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Kids Week celebrates 15th birthday

Published 12 June 2012

Henry VIII, a gingerbread man and a huge hungry tiger – no doubt after some of the specially made birthday cake pictured above – were among the theatrical folk helping Kids Week celebrate its 15th birthday at the family-friendly promotion’s annual launch event yesterday.

It wasn’t all food-related fairytales and mighty monarchs – though King Arthur’s cronies from Monty Python’s Spamalot also made an appearance – as a host of London’s most popular shows gathered at the Theatre Royal Drury Lane to give children a taster of what they will be able to see at this year’s Kids Week, our popular annual initiative that offers parents one free children’s ticket for every adult ticket purchased.

The man behind Shrek The Musical’s lovable Donkey, Richard Blackwood, took charge of proceedings at the action-packed event, where his fellow fairytale pals gave a freakin’ good performance of the musical’s hit Freak Flag, the cast of Thriller Live taught the children an altogether different version of the classroom’s ABC and Horrible Histories – Barmy Britain acted out the lives – and deaths – of Henry VIII and his many wives.

Kids Week regular Dominic Ferris was back with a posse of musical theatre stars, leading a competitive sing-a-long including that oh-so-catchy tune from the Lloyd’s TSB advert, while Bonnie Langford and Todd Carty led cast members from Monty Python’s Spamalot through a performance of Always Look On The Bright Side Of Life, an appropriate and somewhat necessary sentiment given the disheartening deluge of rain that was falling outside.

Every year, Kids Week aims to reinforce the importance of getting children involved in the performing arts, and, at this year’s launch, one plucky young girl became more involved than she had expected. Her spontaneous on-stage rendition of Jessie J’s Price Tag knocked Blackwood off his feet – of which he only had two on this occasion – saying of her performance: “I think that kind of stole the show, which is good because it gave the kids a chance to be a part of it… now she knows that she’s got the capability to do it as opposed to just watching it.”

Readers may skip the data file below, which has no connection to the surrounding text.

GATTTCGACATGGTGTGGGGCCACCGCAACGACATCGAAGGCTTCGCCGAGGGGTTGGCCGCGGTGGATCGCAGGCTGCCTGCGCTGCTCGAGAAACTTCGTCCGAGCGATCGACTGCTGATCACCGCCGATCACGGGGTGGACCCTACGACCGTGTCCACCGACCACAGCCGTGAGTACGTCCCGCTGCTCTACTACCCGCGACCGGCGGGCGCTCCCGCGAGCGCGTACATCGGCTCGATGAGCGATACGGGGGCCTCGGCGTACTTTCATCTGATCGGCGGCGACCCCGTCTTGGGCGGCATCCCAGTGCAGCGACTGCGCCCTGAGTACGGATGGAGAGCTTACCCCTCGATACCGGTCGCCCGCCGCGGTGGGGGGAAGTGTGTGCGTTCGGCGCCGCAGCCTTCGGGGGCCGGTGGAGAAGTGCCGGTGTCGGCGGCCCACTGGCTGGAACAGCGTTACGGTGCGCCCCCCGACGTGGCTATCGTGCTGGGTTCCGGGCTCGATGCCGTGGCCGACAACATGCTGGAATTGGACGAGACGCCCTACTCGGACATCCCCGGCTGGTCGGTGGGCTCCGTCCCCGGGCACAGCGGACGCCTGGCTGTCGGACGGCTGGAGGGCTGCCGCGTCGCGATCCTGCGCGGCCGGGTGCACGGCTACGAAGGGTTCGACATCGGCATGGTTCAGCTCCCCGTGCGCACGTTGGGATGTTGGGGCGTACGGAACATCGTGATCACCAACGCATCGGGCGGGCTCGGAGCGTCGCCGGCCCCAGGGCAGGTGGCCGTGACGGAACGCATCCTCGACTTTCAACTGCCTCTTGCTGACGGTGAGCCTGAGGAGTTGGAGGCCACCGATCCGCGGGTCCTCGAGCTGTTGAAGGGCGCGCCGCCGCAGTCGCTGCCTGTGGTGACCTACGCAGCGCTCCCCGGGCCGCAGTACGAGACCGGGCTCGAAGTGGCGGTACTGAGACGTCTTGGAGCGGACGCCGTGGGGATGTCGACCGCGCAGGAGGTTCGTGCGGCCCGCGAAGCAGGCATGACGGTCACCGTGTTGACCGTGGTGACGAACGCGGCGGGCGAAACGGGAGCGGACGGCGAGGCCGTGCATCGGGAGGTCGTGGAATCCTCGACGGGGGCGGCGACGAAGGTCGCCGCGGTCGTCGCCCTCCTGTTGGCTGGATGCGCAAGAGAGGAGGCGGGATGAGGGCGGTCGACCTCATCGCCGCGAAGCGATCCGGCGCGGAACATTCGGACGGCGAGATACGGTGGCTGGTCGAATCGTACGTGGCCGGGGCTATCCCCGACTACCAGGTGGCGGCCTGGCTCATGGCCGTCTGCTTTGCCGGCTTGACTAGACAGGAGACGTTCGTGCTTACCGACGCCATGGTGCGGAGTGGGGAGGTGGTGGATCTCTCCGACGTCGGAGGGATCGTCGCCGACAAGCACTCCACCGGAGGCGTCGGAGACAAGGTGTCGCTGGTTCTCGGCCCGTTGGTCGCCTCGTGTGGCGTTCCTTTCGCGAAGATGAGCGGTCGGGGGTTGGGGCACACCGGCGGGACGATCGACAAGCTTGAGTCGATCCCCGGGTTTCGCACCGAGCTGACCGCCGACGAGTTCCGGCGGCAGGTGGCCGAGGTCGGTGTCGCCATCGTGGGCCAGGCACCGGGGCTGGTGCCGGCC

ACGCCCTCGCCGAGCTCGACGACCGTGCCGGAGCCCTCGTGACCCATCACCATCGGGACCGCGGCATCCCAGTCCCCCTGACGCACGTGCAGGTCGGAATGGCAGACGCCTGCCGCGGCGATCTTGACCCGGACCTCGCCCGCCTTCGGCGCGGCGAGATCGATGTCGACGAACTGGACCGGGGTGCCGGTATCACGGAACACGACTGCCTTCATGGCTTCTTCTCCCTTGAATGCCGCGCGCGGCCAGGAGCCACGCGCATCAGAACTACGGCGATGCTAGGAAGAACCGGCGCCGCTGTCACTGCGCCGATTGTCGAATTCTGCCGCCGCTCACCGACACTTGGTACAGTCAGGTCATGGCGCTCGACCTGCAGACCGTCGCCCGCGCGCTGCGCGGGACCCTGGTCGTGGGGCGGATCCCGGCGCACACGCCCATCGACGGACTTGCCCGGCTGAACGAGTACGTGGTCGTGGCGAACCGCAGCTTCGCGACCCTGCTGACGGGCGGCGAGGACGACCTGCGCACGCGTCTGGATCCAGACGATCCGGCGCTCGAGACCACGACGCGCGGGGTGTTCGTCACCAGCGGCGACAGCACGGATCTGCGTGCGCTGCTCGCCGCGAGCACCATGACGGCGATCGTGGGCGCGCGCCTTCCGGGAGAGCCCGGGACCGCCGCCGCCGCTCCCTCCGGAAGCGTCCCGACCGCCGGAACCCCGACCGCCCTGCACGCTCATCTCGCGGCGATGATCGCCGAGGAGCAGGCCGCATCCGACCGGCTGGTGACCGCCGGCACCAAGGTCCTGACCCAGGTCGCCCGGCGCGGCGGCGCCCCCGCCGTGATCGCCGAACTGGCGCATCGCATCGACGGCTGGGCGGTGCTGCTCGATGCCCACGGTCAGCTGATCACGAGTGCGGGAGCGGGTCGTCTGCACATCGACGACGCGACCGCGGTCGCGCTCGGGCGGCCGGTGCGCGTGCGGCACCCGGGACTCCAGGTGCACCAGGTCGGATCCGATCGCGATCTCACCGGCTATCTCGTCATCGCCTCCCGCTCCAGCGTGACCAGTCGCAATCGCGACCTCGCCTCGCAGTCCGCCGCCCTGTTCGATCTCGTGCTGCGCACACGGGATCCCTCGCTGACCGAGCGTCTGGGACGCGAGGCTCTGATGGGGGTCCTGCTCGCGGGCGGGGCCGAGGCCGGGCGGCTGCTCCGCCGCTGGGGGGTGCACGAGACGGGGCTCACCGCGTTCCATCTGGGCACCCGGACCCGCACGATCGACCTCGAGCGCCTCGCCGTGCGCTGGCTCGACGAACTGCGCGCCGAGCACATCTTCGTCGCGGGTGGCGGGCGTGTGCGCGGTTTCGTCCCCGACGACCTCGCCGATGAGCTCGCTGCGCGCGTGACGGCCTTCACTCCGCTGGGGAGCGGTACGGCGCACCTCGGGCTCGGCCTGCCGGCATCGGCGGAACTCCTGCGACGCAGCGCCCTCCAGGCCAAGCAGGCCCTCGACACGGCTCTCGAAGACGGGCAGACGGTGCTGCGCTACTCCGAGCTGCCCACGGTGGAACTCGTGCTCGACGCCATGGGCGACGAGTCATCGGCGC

For children who aren’t looking to pursue a long-term career in the theatre, Neil McDermott, who plays the vertically-challenged Lord Farquaad alongside Blackwood’s fast-talking Donkey, was on hand with some advice on how the performing arts can be beneficial in other ways: “I used it as a growing tool for confidence. I think it’s a useful thing for people to come out of their shell, or just practice public speaking because, in life, whatever job you go into, even if you’re not an actor, you need those kind of skills, you need to be able to speak in front of people.”

This year, Kids Week is part of the London 2012 Festival, and as Top Hat’s leading man Tom Chambers explained, the performing arts are a great way of getting that pulse racing: “Doing eight shows a week and doing six days a week in this particular part is so physically demanding that it’s like running a marathon in a day. I feel like one of the athletes in 2012.”

The deafening cheers that filled the auditorium were a clear indication of how much the children enjoyed the event, but it’s not only the children themselves who appreciate their presence at the theatre. The most recent addition to Shrek The Musical’s swamp-dwelling team Carly Stenson explained how rewarding it is to perform in front of a young audience: “In Shrek, to look at [the children’s] faces when the dragon flies out and when the confetti comes down at the end, it makes my night… it’s an escapism… a wonderland for them.”

Thanks to Kids Week, this wonderland is free for children throughout August, something that The Wizard Of Oz’s Sophie Evans is a big fan of: “It’s great that they can have the chance to go for free… it gives [families] the opportunity to come and have a great day out pretty cheaply.”

Though her character Dorothy insists there’s no place like home, it seems that Evans herself believes there’s no place like the theatre, describing her childhood visits as “some of the best experiences ever.”

Tickets are now on sale for Kids Week 2012, which runs from 1 to 31 August. For more information and to book tickets visit


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